Finishing Their Friend's Manuscript

Gagliano anthony
Anyone who has been to a mystery writers’ conference knows how most crime fiction authors are among the most generous and giving writers.

Most authors are happy to introduce a colleague to a reader, knowing that more books being enjoyed is good for all writers.

I’ve heard many authors go out of their way to recommend a new author. What author wouldn’t get a boost when Michael Connelly recommends your novel? Which he has done several times.

When Elaine Viets had a stroke several years ago, many of her fellow writers went on book tour for her. (She’s fine now; and published two novels this year—Catnapped and A Dog Gone Murder.

The generosity of crime writers again is on display.

Back in 2007, Miami resident Anthony Gagliano, left, finally saw his dream come true—he became a published crime author whose debut Straits of Fortune (HarperCollins) was garnering many positive reviews, including from Art Taylor for Mystery Scene. The novel about a former NYPD cop, Jack Vaughn, who found a second career as a personal trainer in Miami was based on his MFA thesis at Florida International University.

Gagliano was working on his second novel, The Emperor’s Club, when he suffered a stroke and died at age 53. His wife, family, and friends were, obviously, devastated. His death rallied his former FIU professors, who also were his friends, to do the ultimate tribute—finish his novel for him.

Les Standiford, director of the FIU creative writing program, and Dan Wakefield, who was the writer in residence at FIU for 15 years, began to work on Gagliano’s manuscript.

Gagliano emperorclub“Tony was one of my all-time best students, and most loyal friend, so it's great to have had a small part in bringing his second novel to print,” said Wakefield. “Both Les and I have such respect for Tony as a writer, and admiration of his work, that this is a real triumph. It is also a gift to readers, for Tony was unmatched in his tough, ironic, private-eye dialogue, and his ability to render the underside of South Florida with fascination and flair.”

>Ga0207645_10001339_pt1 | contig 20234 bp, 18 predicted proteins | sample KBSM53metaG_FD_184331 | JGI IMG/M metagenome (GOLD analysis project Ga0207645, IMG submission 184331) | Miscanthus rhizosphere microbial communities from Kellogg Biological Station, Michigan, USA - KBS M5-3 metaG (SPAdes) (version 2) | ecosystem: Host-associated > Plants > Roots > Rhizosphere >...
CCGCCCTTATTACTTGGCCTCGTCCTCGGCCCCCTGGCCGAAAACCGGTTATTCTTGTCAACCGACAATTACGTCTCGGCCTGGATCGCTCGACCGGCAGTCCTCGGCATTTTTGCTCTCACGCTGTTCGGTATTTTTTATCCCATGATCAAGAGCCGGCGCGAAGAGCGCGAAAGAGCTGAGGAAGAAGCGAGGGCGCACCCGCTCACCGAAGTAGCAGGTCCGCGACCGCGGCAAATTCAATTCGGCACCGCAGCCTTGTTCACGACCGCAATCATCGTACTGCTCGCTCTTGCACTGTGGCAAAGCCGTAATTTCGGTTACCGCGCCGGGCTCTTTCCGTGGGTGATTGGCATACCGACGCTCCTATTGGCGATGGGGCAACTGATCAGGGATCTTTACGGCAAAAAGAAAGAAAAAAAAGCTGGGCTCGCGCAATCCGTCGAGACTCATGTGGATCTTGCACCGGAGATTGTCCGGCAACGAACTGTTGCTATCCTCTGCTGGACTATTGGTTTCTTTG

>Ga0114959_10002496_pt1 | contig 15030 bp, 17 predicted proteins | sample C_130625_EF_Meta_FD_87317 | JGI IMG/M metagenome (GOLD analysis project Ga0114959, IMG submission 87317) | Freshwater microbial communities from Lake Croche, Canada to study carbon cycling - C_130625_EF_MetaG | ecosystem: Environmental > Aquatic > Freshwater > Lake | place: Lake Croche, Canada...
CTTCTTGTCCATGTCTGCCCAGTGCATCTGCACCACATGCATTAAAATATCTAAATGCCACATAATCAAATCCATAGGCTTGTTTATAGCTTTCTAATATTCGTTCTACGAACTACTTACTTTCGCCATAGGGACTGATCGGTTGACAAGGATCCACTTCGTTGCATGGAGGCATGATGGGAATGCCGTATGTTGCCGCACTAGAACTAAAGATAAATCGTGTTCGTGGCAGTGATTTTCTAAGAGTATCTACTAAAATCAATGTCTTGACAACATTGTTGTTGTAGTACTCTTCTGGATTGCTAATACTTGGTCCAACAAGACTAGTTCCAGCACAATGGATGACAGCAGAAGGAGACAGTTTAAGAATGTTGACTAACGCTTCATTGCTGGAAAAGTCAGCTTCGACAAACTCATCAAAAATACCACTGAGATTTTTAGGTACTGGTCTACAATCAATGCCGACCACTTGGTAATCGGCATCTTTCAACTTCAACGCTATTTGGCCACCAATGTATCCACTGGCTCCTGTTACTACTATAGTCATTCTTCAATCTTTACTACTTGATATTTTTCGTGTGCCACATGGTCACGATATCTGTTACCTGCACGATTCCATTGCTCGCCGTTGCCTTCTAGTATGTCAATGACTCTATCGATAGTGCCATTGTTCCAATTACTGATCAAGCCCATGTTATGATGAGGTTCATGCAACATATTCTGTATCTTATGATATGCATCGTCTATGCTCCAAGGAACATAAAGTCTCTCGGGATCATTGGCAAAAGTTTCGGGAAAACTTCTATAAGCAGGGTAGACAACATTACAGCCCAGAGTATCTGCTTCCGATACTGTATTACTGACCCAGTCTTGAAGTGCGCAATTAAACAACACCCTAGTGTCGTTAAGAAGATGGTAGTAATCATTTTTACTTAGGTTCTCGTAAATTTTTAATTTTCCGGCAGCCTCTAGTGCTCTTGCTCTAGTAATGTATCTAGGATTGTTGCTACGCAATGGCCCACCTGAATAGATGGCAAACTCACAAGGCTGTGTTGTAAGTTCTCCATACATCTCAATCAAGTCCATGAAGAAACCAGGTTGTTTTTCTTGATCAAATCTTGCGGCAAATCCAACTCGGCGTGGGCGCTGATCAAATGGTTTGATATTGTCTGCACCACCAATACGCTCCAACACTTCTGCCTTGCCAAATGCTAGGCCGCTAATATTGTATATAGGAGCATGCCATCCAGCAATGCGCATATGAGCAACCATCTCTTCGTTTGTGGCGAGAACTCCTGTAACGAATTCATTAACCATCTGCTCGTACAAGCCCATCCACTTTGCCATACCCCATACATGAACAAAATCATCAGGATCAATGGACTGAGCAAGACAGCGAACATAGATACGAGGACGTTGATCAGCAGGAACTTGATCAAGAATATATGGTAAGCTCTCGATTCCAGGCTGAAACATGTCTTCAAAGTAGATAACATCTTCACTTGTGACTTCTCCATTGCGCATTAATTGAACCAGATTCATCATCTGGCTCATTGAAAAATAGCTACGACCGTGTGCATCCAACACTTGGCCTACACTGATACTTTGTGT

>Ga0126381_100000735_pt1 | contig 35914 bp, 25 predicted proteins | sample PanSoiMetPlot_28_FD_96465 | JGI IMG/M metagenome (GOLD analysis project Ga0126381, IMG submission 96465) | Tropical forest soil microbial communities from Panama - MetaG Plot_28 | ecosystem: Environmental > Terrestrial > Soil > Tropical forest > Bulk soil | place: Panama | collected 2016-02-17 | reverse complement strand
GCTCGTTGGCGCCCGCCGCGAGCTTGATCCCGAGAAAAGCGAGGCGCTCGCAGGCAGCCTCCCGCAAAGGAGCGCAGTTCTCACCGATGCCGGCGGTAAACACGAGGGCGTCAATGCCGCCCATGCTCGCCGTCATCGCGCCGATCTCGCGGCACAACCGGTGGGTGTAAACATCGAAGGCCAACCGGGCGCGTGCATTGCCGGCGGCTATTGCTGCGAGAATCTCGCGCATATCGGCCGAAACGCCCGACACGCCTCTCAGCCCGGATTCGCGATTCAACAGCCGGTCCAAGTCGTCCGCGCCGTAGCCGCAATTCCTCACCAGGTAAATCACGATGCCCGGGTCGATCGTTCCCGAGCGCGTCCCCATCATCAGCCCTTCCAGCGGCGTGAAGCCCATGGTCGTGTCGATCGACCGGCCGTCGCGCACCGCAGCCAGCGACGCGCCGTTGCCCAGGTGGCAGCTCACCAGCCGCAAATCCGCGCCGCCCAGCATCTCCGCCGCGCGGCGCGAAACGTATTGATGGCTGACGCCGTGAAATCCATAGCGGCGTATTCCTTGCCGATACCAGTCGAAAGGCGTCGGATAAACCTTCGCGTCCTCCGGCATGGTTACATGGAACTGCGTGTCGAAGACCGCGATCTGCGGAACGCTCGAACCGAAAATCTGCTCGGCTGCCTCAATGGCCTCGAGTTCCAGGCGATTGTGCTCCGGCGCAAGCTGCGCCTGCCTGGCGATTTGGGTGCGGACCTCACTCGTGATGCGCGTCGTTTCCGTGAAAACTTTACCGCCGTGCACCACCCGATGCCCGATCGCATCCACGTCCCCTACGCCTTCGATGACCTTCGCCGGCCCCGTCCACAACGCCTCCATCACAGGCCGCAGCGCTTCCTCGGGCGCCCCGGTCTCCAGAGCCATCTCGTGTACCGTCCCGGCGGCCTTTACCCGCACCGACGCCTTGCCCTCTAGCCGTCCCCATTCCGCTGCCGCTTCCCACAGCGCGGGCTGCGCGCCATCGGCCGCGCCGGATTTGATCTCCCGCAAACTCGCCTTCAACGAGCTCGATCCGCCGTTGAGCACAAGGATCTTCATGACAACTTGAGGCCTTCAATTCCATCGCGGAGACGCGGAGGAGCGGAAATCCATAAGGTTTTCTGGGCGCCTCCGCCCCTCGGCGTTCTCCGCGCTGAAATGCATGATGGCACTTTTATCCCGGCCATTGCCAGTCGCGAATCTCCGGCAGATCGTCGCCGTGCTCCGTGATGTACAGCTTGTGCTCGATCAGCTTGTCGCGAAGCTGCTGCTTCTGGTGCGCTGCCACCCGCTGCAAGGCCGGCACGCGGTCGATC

The two authors, both of whom have a number of fiction and nonfiction titles to their credit, spent a couple of years working on the book.

“It took a few years, but we were not going to give up easily,” said Standiford.

After hearing about the project, their FIU colleague, and fellow author, John Dufresne agreed to edit the finished book. Dufresne also found a publisher, the small but growing MidTown Publishing.

“We want to get what I think is a wonderful book into the hands of the reading public. We want folks to know that the book is out there at last,” said Dufresne.

Anyone who is in the Miami area this week can learn more about how these friends rallied for their colleague.

The Emperor’s Club will be unveiled during a reading/celebration with Standiford and Dufresene at 8 p.m., Dec. 5, at Books & Books, 265 Aragon Ave., Coral Gables, Florida, 305-444-9044.

Lana Callen, Gagliano’s widow, has arranged to donate the author's proceeds to the FIU Creative Writing Program in her late husband's name.

“The event will give us a chance to celebrate Tony’s too-short life and career and talk about how we got the book into shape. And we will also have the pleasure of talking about why we think Tony's work is so darn good,” said Standiford.

A portion of this story appeared in the Sun Sentinel.

Oline Cogdill
Saturday, 29 November 2014 11:11